Many of my grandparents’ oddities came from surviving the Great Depression. My grandfather had to quit high school in 11th grade to find work when his family made the trek from Frederika, Iowa to Great Falls, Montana. My grandfather, at age 16, was the only member of his family of five to find work; his job supported his siblings and his parents, and he was grateful for it. My great-grandmother, a young widow, held four jobs during the Depression to feed her three girls: she took in boarders, she was a baker, a seamstress, and a launderer to make ends meet. My grandmother recalled her “Depression meals” as bologna and pancakes shared with the boarders.
My grandparents had a modest income, yet on “payday,” my grandmother would travel to four different banks depositing a little money in each of them. When I suggested that we probably wasted more gas dollars driving to various banks than the amount of money she deposited, my grandmother, believing no banking system is too big to fail, said, “remember Tam, don’t put all your eggs in one basket.” She did not believe the FDIC would protect their money, and after her death, we discovered she relied more on the linings of suitcases and jackets to hold their precious dollars than the four banks in town. My grandmother’s freezer was chocked full of “reduced for quick sale” meat and other clearance aisle foods. While unabashedly patriotic, my grandparents always waited for the economic shoe to drop, and preparation was the antidote to their fears.
My grandparents did not believe the government owed them economic security, mainly because they believed the government was filled with “crooks” (other than their heroes, JFK and FDR). They didn’t look to economic indicators to prepare for the worst because they were always ready for the worst. Many of us have been lulled into believing that the good fortunes of a strong economy will continue in perpetuity, so we aren’t prepared for the coming economic reality. But the signs are here. When stock market analysts can’t explain why the stock market is doing what it is doing, that’s a sign. The increasing gasoline prices, groceries, and lumber are an indicator that cannot be simply explained as COVID-19 supply chain disruption. Once the Biden Bucks are removed from the economy and the foreclosure and eviction moratoriums rescind, the economic reality that few have prepared for will hit. The federal government is broke, operating on deficit spending. Its tools to stave off inflation are limited. Despite these indicators, many believe the pillars of our economy are unwavering. I hope they are right. But I’m stocking up on the bologna and pancake mix just in case.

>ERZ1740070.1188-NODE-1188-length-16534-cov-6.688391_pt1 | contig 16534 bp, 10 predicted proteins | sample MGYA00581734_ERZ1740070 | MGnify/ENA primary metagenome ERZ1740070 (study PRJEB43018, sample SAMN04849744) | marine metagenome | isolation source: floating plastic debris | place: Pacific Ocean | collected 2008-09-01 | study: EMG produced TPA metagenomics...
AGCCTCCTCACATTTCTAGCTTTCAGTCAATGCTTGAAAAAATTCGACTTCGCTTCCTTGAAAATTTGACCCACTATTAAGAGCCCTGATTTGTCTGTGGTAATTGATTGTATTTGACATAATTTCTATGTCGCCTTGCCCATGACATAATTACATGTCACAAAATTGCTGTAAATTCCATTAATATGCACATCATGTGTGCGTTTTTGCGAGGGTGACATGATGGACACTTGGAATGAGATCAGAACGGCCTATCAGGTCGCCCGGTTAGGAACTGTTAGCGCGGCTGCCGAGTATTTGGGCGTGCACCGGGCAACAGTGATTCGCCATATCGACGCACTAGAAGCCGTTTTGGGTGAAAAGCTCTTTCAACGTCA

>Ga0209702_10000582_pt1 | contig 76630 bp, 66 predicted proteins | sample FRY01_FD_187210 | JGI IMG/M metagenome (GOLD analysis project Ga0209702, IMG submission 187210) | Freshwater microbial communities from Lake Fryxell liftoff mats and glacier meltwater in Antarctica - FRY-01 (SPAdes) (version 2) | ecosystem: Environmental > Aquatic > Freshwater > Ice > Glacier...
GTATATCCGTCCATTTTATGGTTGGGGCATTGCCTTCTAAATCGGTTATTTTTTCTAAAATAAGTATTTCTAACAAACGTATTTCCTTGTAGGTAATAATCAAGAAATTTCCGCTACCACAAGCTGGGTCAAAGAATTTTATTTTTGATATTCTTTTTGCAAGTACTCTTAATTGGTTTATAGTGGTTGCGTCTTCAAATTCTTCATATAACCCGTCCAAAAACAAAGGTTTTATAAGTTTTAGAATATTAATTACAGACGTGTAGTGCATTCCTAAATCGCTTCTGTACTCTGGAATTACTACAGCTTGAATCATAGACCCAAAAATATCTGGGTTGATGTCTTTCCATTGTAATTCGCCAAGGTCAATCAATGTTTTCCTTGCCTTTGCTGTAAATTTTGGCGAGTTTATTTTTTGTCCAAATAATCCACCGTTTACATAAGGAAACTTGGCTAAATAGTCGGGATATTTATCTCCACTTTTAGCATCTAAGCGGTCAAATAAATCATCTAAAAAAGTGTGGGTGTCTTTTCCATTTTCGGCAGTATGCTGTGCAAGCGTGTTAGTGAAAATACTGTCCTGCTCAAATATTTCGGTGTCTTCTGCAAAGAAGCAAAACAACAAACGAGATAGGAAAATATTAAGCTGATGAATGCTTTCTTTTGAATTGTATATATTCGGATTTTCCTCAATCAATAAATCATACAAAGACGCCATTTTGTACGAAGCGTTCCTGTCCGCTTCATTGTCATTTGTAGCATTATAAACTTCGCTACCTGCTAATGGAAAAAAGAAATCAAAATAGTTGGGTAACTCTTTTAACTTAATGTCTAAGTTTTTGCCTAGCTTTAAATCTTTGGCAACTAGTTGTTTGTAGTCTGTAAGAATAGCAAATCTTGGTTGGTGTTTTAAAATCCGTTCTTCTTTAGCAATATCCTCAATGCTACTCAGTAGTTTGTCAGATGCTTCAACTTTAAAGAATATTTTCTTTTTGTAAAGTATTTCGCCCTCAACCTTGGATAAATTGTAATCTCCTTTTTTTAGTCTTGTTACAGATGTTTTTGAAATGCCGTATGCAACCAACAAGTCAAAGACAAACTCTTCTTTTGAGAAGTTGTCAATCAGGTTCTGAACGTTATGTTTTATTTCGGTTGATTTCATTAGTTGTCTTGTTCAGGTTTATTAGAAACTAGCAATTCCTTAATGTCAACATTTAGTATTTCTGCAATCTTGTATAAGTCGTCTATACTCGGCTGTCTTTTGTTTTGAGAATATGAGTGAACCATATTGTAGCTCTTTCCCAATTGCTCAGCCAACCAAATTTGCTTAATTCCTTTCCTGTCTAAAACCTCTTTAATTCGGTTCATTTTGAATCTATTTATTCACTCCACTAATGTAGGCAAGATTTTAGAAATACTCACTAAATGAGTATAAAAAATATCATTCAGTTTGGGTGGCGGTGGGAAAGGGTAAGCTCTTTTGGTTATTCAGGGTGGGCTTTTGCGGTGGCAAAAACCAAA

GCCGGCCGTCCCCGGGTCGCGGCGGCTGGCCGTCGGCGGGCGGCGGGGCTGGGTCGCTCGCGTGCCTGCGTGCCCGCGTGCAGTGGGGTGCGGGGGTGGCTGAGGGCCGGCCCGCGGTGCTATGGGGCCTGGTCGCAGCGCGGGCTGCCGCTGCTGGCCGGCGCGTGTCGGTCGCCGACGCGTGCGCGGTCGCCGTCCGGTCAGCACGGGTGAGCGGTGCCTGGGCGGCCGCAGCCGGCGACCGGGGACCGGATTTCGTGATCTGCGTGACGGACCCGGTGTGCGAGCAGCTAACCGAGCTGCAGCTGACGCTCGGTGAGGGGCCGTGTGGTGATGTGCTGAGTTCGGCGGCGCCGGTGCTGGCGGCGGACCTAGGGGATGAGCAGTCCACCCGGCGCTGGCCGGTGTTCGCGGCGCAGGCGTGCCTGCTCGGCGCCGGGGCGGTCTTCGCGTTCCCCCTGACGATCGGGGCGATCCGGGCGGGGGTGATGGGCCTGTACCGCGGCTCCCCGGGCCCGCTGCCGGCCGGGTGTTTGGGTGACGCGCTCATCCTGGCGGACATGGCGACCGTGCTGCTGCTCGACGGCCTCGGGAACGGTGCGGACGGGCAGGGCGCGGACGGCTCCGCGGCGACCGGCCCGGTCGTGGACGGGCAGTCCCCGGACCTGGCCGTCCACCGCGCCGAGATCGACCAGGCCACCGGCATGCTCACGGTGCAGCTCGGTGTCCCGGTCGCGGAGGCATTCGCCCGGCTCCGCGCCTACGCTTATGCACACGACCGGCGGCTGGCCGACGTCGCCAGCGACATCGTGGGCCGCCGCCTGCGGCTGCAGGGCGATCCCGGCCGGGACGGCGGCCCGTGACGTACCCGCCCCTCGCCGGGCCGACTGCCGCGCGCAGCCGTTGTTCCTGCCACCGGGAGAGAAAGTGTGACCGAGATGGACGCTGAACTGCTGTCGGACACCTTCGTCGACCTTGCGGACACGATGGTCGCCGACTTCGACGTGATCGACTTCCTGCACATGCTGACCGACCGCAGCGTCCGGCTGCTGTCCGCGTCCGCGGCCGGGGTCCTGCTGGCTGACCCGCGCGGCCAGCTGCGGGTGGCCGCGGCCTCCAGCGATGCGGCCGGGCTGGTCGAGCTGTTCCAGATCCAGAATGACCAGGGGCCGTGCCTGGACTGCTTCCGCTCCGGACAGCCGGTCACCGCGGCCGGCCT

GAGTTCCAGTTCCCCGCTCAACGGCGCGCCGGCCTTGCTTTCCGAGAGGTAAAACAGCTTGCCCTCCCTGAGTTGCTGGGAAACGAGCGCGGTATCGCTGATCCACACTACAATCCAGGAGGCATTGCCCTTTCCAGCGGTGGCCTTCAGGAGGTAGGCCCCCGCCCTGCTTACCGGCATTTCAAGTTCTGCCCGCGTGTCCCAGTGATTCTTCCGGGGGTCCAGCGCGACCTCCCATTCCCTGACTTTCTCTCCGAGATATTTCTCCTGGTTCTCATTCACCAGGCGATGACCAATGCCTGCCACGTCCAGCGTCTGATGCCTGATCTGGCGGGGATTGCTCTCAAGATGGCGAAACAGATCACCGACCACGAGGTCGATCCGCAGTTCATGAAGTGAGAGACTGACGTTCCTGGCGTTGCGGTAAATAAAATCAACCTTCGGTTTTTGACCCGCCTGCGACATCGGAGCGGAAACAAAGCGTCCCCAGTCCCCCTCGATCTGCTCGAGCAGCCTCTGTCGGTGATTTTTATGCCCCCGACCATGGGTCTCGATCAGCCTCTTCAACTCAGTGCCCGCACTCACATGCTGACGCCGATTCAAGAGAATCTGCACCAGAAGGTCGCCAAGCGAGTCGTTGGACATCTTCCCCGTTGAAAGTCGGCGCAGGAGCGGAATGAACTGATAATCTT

Tammi Fisher is an attorney and former mayor of Kalispell.
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